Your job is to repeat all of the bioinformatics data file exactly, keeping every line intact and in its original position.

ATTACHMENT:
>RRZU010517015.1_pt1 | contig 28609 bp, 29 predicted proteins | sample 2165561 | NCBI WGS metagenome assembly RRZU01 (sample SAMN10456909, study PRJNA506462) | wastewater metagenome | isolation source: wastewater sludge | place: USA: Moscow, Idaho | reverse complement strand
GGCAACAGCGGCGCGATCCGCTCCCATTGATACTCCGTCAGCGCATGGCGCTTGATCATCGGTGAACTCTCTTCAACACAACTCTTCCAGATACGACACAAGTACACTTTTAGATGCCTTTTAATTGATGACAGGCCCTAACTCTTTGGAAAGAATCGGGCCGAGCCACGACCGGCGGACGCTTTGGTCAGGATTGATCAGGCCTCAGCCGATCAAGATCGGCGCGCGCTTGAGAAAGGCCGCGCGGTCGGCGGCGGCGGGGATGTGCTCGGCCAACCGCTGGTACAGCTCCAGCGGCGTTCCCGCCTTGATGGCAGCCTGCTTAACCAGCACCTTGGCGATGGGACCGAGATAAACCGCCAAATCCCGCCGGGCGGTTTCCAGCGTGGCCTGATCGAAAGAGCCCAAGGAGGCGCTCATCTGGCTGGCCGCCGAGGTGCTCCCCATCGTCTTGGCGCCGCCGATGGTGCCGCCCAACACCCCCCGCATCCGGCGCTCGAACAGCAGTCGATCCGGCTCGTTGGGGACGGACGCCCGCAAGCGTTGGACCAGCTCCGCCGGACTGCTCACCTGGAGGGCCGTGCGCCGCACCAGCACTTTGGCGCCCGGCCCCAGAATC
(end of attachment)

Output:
>RRZU010517015.1_pt1 | contig 28609 bp, 29 predicted proteins | sample 2165561 | NCBI WGS metagenome assembly RRZU01 (sample SAMN10456909, study PRJNA506462) | wastewater metagenome | isolation source: wastewater sludge | place: USA: Moscow, Idaho | reverse complement strand
GGCAACAGCGGCGCGATCCGCTCCCATTGATACTCCGTCAGCGCATGGCGCTTGATCATCGGTGAACTCTCTTCAACACAACTCTTCCAGATACGACACAAGTACACTTTTAGATGCCTTTTAATTGATGACAGGCCCTAACTCTTTGGAAAGAATCGGGCCGAGCCACGACCGGCGGACGCTTTGGTCAGGATTGATCAGGCCTCAGCCGATCAAGATCGGCGCGCGCTTGAGAAAGGCCGCGCGGTCGGCGGCGGCGGGGATGTGCTCGGCCAACCGCTGGTACAGCTCCAGCGGCGTTCCCGCCTTGATGGCAGCCTGCTTAACCAGCACCTTGGCGATGGGACCGAGATAAACCGCCAAATCCCGCCGGGCGGTTTCCAGCGTGGCCTGATCGAAAGAGCCCAAGGAGGCGCTCATCTGGCTGGCCGCCGAGGTGCTCCCCATCGTCTTGGCGCCGCCGATGGTGCCGCCCAACACCCCCCGCATCCGGCGCTCGAACAGCAGTCGATCCGGCTCGTTGGGGACGGACGCCCGCAAGCGTTGGACCAGCTCCGCCGGACTGCTCACCTGGAGGGCCGTGCGCCGCACCAGCACTTTGGCGCCCGGCCCCAGAATC